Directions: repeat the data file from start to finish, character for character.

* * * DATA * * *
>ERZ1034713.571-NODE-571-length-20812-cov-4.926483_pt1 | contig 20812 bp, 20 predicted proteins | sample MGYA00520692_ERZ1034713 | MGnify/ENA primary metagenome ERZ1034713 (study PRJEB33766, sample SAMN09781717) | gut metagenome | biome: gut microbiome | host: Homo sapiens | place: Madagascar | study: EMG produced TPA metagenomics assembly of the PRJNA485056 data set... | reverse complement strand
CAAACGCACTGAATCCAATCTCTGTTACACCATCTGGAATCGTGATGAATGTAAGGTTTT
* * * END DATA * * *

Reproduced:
>ERZ1034713.571-NODE-571-length-20812-cov-4.926483_pt1 | contig 20812 bp, 20 predicted proteins | sample MGYA00520692_ERZ1034713 | MGnify/ENA primary metagenome ERZ1034713 (study PRJEB33766, sample SAMN09781717) | gut metagenome | biome: gut microbiome | host: Homo sapiens | place: Madagascar | study: EMG produced TPA metagenomics assembly of the PRJNA485056 data set... | reverse complement strand
CAAACGCACTGAATCCAATCTCTGTTACACCATCTGGAATCGTGATGAATGTAAGGTTTT